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My company uses an SBS 2003 server and makes use of Exchange to host our own email. We also have a linux server hosting domains for some of our clients. In order for us to send to those clients, we had internal DNS set up to shadow the client domains to provide "correct" MX records inside our network. For example, public DNS for a domain abc.com might point to 1.2.3.4, but internally we have MX records set up to route mail for abc.com to 172.16.0.4, which is the linux email server. This setup was entirely functional; this is just back story.

We've recently moved one of our client domains from our internal linux server to an external email provider. When we did that, we naturally deleted our internal shadow DNS records so our Exchange server would fetch correct (public) DNS records and route mail out to the new external host. This has NOT had any effect on Exchange though. Even after rebooting the Exchange server and completely flushing the DNS cache (nslookups on the Exchange machine itself correctly resolve to the new external address) Exchange still attempts to deliver messages for the domain to our internal server! Exchange correctly routes to all other internal and external domains when sending email.

Somehow Exchange is trying to deliver to a machine that by all accounts it has no business trying to use for just this one domain. Is there a DNS cache that Exchange uses internally? Is there a way to flush that internal cache? What else could I be missing?

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You didn't happen to setup an SMTP connector with those client domains in the address space, did you? That's how I normally route mail between two different mail servers internally; it could be something overlooked. –  gravyface May 17 '10 at 15:05
    
No, there are only the default connectors across the board. The only other thing that occurs to me is that this SBS server was a migration from an older server. The ESM still lists the old Exchange server by name even though it doesn't exist on the network or DNS anywhere. I wonder if that's gumming things up at all. –  beporter May 17 '10 at 16:41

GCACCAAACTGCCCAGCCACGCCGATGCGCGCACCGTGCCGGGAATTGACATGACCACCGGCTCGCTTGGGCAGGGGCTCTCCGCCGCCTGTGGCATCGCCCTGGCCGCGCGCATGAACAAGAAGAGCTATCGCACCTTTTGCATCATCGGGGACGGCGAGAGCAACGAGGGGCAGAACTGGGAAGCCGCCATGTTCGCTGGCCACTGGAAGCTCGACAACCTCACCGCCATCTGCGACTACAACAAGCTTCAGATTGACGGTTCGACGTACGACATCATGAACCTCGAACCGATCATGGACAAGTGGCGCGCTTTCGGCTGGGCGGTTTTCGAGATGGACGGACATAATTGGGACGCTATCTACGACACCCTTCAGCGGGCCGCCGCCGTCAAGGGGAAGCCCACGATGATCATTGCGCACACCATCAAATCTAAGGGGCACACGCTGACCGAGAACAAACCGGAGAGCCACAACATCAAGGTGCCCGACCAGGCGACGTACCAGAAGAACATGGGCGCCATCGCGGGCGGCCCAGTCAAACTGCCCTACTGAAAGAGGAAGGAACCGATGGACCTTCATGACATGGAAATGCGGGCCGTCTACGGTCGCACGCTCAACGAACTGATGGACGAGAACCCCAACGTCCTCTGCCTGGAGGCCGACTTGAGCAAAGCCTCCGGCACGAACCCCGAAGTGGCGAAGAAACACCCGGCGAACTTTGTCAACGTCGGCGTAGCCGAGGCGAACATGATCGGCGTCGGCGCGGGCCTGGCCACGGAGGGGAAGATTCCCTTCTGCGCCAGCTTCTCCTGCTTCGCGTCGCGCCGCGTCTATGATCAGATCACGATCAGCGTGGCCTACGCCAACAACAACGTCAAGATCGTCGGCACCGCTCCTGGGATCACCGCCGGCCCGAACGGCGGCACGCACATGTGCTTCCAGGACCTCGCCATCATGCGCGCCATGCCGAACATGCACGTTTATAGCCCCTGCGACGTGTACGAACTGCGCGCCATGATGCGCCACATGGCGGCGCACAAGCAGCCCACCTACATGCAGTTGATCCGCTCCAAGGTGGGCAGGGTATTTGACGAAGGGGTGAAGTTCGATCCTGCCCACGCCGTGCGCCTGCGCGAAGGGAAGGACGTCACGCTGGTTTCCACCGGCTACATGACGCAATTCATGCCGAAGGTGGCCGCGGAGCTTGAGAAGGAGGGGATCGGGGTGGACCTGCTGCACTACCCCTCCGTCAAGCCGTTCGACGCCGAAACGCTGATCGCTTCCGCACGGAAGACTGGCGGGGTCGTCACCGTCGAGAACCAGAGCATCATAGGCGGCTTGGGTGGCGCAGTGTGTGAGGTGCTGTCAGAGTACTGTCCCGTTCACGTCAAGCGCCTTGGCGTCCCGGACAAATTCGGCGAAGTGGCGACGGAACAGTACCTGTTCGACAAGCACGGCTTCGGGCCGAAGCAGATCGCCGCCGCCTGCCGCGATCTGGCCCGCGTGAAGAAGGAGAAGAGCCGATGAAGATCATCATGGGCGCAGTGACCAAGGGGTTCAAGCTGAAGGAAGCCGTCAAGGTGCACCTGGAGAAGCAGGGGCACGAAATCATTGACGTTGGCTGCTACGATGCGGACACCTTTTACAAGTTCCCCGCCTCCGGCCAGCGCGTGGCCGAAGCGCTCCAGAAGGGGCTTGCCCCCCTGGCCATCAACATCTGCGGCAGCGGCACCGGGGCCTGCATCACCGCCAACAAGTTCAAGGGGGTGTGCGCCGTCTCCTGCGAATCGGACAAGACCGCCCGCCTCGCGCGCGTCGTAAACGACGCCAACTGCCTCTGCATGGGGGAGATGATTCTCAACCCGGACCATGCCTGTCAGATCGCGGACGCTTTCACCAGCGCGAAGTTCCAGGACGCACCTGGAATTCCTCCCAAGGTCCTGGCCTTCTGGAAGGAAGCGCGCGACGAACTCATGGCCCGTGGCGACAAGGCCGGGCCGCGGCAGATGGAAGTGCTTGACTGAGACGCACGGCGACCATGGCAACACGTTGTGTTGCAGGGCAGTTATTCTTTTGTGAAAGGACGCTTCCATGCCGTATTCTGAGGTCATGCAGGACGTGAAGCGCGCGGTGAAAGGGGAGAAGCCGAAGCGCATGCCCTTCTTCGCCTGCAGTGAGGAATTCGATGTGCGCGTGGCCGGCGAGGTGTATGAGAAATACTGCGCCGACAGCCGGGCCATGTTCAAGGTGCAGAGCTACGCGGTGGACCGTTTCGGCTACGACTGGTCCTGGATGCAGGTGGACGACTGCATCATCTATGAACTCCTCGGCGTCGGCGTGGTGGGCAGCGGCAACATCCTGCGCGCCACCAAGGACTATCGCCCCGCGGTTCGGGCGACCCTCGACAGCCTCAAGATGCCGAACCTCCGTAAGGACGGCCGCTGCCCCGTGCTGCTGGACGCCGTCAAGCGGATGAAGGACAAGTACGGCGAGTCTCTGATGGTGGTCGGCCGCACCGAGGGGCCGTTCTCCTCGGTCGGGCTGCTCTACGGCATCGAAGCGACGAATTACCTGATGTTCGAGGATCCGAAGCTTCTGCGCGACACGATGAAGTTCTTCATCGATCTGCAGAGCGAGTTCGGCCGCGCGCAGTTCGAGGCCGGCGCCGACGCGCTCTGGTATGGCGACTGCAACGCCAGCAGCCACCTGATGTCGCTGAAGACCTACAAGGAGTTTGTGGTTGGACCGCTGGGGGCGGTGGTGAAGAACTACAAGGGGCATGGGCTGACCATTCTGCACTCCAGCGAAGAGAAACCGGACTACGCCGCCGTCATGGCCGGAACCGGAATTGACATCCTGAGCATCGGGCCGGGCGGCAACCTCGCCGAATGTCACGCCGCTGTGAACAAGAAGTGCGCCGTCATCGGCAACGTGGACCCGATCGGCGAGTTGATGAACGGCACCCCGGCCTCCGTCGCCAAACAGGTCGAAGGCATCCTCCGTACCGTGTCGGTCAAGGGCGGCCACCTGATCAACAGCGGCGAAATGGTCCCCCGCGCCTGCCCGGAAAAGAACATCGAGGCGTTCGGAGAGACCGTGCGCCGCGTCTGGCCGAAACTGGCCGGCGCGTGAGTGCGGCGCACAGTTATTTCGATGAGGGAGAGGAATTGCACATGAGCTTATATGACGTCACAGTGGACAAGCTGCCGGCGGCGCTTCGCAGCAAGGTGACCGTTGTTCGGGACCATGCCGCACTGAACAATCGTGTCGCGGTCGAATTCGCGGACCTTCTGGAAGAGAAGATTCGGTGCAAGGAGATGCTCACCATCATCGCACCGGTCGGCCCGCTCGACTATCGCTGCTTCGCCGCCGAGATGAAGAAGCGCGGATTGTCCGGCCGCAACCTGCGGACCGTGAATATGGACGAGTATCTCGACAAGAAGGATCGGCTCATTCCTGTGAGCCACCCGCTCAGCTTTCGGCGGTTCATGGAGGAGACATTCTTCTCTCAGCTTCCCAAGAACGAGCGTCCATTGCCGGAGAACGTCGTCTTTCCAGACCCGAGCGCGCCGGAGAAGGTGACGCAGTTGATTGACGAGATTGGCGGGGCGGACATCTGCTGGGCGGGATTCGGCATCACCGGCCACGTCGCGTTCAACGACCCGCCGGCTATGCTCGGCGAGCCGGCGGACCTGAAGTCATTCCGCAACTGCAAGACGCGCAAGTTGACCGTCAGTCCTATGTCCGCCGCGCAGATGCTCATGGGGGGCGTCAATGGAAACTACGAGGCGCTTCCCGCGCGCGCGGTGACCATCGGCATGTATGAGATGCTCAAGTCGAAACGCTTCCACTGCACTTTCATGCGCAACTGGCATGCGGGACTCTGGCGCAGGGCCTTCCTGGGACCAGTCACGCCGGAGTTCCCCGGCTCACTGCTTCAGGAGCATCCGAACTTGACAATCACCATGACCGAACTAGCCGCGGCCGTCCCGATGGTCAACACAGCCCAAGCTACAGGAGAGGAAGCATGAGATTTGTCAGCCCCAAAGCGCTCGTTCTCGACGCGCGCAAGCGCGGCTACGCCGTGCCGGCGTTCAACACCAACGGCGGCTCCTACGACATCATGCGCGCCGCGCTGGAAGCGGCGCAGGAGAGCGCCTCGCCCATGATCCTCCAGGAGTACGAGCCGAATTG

So you have done nslookup -q=mx abc.com from the Exchange server and it resolves to the correct external address? –  smoak May 17 '10 at 17:13
    
That's absolutely correct. It's the craziest thing. That's why I'm posting here: I can't figure out what's causing Exchange, and Exchange only, to continue to use the old internal DNS records to route outbound email for JUST that domain. In fact, we've moved other clients out from our internal linux server to external hosts before-- without this issue arising. –  beporter May 17 '10 at 18:46
    
Could there be an entry in your lmhosts / hosts file that points to the old IP address? –  adamo Sep 11 '11 at 11:24

1 Answer 1

To fix (or rather work around) this issue, configure an External DNS Server for your SMTP.

In Exchange System Manager:

Expand Servers -> [your server] -> Protocols -> SMTP

Select "Properties" for your SMTP virtual server and go to the Delivery tab. Click Advanced and then Configure. Now you are able to add external DNS servers to use for outbound mail routing.

I've used this a approach to remedy identical situations on both Exchange 2003 and 2007 with success

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Ahh, that would have been an interesting thing to try. I would be curious to see what happens if I were to set this, then subsequently clear it. I can't rightly accept the answer without having tested it myself though. –  beporter Dec 29 '11 at 15:06
    
Well, there's no harm in trying, the only thing you do is ask the exchange server to perform a direct public DNS lookup, instead of having your internal DNS servers forward (or potentially answer with cached records) the request. This will only apply to outbound mail. –  Mathias R. Jessen Dec 29 '11 at 16:55

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